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By Devin Saucier
Expecting mothers beware: Drinking caffeinated beverages may increase the risk of having a low birth weight baby, new research indicates.
For years, doctors have warned pregnant women to limit their caffeine intake, but in a study of more than 59,000 healthy women, researchers at the University of Gothenburg in Sweden found that even conservative intake may be problematic.
The women, whose pregnancies were uncomplicated through delivery, reported their daily caffeine intake at gestation weeks 17, 22, and 30. Coffee, tea, soda, energy drinks, and chocolate consumption were all recorded.
The results showed women who drank more daily caffeine were more likely to deliver a baby small for gestational age (SGA).
One study author, Dr. Verena Sengpiel, told WND that in the short term, SGAs “might have trouble in keeping their body temperature and their blood glucose levels.”
She also noted that “other studies have found SGA infants have lower neurodevelopment scores.”
Individuals born SGA may remain small even as adults.
While SGA babies are typically at elevated risk for both neonatal morbidity and mortality, the study authors pointed out that “this might not be true for babies born SGA due to maternal caffeine consumption,” adding that further research is needed “to establish the impact of caffeine on neonatal morbidity and mortality.”
Dr. Sengpiel and her colleagues did not study the way caffeine might cause small birth weight, but one theory they cited is that the adrenaline spike caused by caffeine may decrease blood flow to the placenta and thereby restrict fetal growth.
The study, published in the journal BMC Medicine, also examined the association of caffeine intake with gestation period. Researchers found that coffee, but not other caffeine sources, slightly increased gestation length – by about five to eight hours for each cup of coffee consumed daily.
They noted, “It is not caffeine, however, that is the cause of this association,” but either some other ingredient in coffee or some behavior associated with coffee drinking.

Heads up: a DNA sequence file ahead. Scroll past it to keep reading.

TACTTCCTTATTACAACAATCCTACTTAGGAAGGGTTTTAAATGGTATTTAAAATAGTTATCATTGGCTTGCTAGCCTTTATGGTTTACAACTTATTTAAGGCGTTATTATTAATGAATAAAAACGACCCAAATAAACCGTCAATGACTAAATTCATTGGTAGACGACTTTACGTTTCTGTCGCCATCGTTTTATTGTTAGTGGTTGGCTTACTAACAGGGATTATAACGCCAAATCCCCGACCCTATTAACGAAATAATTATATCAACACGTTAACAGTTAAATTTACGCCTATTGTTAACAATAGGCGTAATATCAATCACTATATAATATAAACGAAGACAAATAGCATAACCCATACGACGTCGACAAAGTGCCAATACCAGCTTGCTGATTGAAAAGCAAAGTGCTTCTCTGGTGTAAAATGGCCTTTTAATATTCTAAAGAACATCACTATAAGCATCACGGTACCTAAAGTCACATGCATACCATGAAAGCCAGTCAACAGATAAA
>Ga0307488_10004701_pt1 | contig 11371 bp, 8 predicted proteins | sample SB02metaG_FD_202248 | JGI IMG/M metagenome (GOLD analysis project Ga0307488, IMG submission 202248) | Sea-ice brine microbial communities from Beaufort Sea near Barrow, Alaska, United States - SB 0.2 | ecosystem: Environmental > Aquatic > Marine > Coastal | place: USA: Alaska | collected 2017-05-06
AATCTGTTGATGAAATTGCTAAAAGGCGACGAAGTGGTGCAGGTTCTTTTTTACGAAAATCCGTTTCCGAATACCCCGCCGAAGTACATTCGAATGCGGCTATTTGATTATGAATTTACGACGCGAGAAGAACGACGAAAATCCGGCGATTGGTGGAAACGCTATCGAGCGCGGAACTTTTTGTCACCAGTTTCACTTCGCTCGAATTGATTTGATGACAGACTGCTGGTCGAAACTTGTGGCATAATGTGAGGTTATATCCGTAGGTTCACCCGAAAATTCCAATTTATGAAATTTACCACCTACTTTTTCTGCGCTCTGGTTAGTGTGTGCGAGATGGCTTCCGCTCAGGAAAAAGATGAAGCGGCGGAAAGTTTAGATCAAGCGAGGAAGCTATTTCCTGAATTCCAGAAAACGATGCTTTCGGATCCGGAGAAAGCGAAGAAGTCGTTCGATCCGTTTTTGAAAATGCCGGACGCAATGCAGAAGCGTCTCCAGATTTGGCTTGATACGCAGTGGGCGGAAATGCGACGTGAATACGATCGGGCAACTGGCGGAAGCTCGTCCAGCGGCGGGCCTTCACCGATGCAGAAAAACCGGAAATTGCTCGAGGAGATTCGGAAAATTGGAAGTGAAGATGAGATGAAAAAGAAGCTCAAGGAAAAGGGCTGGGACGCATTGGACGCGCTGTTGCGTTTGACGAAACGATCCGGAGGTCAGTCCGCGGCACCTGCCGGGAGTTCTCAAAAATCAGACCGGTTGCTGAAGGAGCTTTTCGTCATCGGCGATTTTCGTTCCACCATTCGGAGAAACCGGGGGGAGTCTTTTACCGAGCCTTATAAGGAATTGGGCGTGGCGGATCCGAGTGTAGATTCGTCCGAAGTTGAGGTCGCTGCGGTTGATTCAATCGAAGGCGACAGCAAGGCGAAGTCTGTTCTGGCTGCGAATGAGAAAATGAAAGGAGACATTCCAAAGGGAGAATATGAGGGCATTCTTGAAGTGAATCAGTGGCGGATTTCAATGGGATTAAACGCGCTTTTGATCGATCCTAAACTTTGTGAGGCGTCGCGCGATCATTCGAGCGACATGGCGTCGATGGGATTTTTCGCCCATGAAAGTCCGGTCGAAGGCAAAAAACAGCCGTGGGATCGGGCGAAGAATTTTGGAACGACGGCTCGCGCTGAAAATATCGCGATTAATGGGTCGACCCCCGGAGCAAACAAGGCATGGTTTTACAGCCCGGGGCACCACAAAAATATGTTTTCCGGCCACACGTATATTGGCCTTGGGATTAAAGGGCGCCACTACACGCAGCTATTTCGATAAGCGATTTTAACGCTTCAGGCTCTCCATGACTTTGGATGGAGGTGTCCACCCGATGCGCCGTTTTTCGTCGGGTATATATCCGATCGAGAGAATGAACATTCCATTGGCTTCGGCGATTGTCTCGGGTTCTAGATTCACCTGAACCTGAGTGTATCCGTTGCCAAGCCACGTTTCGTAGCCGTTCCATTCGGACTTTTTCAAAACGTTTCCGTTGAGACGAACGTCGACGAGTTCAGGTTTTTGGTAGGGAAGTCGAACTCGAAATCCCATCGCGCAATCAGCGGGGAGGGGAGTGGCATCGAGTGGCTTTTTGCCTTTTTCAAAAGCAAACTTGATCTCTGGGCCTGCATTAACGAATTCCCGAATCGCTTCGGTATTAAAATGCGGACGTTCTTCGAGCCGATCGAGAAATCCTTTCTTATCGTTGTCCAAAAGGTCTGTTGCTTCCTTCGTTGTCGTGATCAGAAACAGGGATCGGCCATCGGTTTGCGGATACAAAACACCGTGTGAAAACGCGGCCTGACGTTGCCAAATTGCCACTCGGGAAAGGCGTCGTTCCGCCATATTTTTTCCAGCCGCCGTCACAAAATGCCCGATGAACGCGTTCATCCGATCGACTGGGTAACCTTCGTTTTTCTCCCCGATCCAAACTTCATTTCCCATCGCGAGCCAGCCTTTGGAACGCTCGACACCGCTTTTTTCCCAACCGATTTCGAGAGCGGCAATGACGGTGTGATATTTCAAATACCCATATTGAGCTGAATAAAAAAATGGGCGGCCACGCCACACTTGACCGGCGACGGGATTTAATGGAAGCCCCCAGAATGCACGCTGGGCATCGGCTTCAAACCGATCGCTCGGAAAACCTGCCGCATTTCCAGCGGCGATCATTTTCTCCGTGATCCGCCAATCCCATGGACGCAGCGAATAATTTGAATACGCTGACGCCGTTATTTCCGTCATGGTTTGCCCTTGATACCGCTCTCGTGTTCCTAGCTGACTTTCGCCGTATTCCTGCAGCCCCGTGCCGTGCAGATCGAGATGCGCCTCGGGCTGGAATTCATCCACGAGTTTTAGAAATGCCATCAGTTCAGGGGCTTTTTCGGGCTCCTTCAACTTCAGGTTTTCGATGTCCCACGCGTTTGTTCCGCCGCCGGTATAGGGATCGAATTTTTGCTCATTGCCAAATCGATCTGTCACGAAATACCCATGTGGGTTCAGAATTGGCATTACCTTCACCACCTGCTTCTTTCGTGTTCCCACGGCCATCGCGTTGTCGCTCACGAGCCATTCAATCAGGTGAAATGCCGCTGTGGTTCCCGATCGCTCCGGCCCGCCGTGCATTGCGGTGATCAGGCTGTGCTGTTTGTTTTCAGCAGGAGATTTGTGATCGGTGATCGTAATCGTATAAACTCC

The authors did not find this troublesome.
“A prolongation of gestational length by some hours probably lacks clinical significance,” Dr. Sengpiel told WND. “However, we did not study the risk for post term delivery . . . which is known to increase the risks for both maternal and fetal health.”
Currently, the World Health Organization recommends pregnant women drink less than 300 milligrams of caffeine – about three cups of coffee—per day. In 2010, the American College of Obstetricians and Gynecologists recommended a 200 mg per day caffeine limit, an amount the new research still associated with increased SGA risk.
So what are pregnant women to do? Dr. Sengpiel stressed to WND that while her research did not find that caffeine causes increased SGA risk, she and her team did find a “robust association” between the two. Since she doesn’t think the randomized control trial necessary to prove a causal link will be done, “women should be informed of findings like ours so that they can choose to pause their caffeine consumption while pregnant.”
At the least, Dr. Sengpiel recommends expecting mothers “follow the official recommendations of less than two cups coffee per day.”